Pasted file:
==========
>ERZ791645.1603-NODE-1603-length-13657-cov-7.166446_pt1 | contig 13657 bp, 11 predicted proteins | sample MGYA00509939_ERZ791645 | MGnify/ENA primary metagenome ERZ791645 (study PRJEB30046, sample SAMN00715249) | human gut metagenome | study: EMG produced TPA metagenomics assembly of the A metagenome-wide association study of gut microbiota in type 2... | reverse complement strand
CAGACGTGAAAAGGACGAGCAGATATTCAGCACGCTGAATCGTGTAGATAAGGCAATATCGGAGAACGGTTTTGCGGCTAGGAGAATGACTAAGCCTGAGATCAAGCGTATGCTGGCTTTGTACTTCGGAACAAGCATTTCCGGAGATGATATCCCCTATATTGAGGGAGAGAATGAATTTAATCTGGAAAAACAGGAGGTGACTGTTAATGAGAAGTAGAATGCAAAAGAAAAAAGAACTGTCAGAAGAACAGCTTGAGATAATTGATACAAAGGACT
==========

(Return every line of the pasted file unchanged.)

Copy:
>ERZ791645.1603-NODE-1603-length-13657-cov-7.166446_pt1 | contig 13657 bp, 11 predicted proteins | sample MGYA00509939_ERZ791645 | MGnify/ENA primary metagenome ERZ791645 (study PRJEB30046, sample SAMN00715249) | human gut metagenome | study: EMG produced TPA metagenomics assembly of the A metagenome-wide association study of gut microbiota in type 2... | reverse complement strand
CAGACGTGAAAAGGACGAGCAGATATTCAGCACGCTGAATCGTGTAGATAAGGCAATATCGGAGAACGGTTTTGCGGCTAGGAGAATGACTAAGCCTGAGATCAAGCGTATGCTGGCTTTGTACTTCGGAACAAGCATTTCCGGAGATGATATCCCCTATATTGAGGGAGAGAATGAATTTAATCTGGAAAAACAGGAGGTGACTGTTAATGAGAAGTAGAATGCAAAAGAAAAAAGAACTGTCAGAAGAACAGCTTGAGATAATTGATACAAAGGACT